Hatcher says he’s ready to be sheriff, if called

Lewis Hatcher

Update, 5 p.m.

     Lewis Hatcher says he’s ready to serve again as Columbus County Sheriff, if called upon, as a State Board of Elections spokesman said he should not have been replaced early this month, at least not yet.

     Hatcher, Thursday afternoon, said he’s keeping a close eye on a state elections investigation that began in Bladen County and has expanded into Columbus and the sheriff’s race the Democrat incumbent appears to have lost in November.

     Columbus County Board of Elections members certified Republican Jody Greene as the sheriff-elect late last month after conducting a recount and hearing evidence in one of three protests involving that race.

     Greene won with an official 37-vote margin, and was sworn into office on Dec. 3, a week before the Columbus County Board of Elections met to conclude the protest hearing with a formal findings of fact and conclusions of law.

     An investigation into a congressional election that involves Bladen County has focused on an unusually large number of absentee ballots that were requested, but not returned during the election process.

     Allegations have been raised in the Bladen vote that absentee ballots were improperly “harvested,” with those likely cast for the Democrat candidate thrown away.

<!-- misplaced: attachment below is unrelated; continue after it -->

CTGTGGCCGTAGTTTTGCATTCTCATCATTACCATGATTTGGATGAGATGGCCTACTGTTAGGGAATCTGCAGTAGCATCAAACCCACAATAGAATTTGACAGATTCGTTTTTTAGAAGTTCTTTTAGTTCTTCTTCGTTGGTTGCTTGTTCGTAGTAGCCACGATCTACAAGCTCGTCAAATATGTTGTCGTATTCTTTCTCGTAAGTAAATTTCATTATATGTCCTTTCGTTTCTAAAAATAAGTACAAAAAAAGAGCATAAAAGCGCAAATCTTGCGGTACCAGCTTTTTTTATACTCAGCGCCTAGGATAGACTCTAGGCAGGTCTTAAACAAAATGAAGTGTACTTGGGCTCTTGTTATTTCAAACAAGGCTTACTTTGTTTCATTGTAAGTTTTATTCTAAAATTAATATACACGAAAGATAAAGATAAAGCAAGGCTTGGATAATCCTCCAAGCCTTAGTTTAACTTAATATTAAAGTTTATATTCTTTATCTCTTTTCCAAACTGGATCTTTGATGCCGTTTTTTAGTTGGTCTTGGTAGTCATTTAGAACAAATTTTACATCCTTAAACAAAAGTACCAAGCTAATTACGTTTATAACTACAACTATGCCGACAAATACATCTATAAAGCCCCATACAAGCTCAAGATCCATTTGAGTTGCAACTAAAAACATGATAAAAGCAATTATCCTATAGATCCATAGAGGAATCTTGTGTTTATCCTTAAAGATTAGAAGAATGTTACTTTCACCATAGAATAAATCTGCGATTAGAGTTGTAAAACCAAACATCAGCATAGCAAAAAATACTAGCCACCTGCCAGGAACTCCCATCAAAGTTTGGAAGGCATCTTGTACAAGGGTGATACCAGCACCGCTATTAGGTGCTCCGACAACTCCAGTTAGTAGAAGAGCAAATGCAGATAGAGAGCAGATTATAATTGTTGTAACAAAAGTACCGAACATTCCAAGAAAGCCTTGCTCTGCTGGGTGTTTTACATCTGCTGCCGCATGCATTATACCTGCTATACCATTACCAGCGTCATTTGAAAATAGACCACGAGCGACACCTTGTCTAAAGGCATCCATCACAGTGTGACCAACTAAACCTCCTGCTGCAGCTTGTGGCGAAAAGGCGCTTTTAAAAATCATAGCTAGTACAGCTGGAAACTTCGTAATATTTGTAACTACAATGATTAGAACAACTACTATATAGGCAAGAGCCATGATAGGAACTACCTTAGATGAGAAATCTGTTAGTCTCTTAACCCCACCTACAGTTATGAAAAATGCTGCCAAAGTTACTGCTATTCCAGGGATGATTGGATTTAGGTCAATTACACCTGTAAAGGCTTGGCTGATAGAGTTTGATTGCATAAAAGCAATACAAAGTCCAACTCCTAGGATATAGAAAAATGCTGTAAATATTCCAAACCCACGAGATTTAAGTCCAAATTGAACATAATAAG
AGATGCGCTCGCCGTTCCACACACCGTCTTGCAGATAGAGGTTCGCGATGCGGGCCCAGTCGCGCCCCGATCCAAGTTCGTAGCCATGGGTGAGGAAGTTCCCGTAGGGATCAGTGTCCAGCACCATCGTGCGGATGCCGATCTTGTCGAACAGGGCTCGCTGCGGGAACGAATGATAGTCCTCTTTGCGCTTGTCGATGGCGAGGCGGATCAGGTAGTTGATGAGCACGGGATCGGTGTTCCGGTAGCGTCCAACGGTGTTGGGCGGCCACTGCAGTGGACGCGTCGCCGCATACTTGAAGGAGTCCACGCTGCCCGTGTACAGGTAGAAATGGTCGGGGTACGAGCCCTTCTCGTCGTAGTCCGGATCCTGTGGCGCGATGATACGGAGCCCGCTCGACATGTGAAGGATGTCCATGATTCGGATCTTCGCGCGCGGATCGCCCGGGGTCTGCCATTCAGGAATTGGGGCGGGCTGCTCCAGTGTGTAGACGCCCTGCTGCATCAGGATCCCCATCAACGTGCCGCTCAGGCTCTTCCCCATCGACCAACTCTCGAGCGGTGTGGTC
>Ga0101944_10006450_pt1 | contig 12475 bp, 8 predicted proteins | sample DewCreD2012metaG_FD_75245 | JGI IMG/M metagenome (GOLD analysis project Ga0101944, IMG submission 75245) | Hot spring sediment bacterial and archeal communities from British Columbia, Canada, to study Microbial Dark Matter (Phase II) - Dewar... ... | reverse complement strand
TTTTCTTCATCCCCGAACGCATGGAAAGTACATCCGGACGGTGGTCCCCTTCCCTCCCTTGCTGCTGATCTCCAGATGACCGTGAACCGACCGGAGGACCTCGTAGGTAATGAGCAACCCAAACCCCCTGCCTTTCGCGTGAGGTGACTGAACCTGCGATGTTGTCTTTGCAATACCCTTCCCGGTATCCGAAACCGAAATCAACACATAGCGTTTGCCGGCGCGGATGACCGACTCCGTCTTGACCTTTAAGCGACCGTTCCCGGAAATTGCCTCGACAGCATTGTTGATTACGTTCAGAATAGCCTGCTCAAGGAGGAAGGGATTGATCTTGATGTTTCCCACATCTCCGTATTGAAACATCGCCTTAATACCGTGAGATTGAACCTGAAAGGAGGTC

Hatcher said Thursday that he had questions about similar circumstances in Columbus County, with nearly a third of the 557 absentee ballots requested, a total of 181 never returned.

     “My question was, where are they,” Hatcher said.

     Hatcher said he’s not bitter over losing the election, if he lost fairly.

     “Whatever’s done, I just want it done right,” Hatcher said. “I want it done fair. If you beat me, and you beat me fair and square, that’s fine.”

     With a state Board of Elections spokesman saying Greene should not have been sworn in until appeals of protests in the election were decided, Hatcher said he’ll return to the sheriff’s office if called upon.